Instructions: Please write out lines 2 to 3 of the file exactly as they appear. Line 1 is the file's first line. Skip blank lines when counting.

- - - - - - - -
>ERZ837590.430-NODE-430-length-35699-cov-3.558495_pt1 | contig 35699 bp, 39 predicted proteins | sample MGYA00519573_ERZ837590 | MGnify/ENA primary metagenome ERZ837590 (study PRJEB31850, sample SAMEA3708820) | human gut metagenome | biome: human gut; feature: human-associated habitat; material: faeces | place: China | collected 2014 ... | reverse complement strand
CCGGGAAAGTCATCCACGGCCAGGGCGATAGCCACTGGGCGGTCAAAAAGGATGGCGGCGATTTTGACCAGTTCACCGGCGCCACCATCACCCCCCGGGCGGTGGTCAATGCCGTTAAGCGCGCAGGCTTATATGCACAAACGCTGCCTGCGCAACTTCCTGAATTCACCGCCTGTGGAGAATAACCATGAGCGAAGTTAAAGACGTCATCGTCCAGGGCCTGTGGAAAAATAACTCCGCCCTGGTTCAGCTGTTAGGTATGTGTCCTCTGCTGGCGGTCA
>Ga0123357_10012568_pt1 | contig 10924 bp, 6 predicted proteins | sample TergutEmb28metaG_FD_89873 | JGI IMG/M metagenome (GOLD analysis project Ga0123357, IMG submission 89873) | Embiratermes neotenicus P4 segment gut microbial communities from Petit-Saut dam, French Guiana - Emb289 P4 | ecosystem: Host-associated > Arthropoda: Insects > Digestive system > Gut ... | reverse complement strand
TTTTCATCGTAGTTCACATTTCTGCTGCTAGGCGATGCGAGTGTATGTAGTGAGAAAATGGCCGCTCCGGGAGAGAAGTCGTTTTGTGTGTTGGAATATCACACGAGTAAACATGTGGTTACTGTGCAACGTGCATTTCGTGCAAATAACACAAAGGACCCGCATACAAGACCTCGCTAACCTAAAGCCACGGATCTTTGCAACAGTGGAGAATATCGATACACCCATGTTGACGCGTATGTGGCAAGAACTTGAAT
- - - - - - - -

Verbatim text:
CCGGGAAAGTCATCCACGGCCAGGGCGATAGCCACTGGGCGGTCAAAAAGGATGGCGGCGATTTTGACCAGTTCACCGGCGCCACCATCACCCCCCGGGCGGTGGTCAATGCCGTTAAGCGCGCAGGCTTATATGCACAAACGCTGCCTGCGCAACTTCCTGAATTCACCGCCTGTGGAGAATAACCATGAGCGAAGTTAAAGACGTCATCGTCCAGGGCCTGTGGAAAAATAACTCCGCCCTGGTTCAGCTGTTAGGTATGTGTCCTCTGCTGGCGGTCA
>Ga0123357_10012568_pt1 | contig 10924 bp, 6 predicted proteins | sample TergutEmb28metaG_FD_89873 | JGI IMG/M metagenome (GOLD analysis project Ga0123357, IMG submission 89873) | Embiratermes neotenicus P4 segment gut microbial communities from Petit-Saut dam, French Guiana - Emb289 P4 | ecosystem: Host-associated > Arthropoda: Insects > Digestive system > Gut ... | reverse complement strand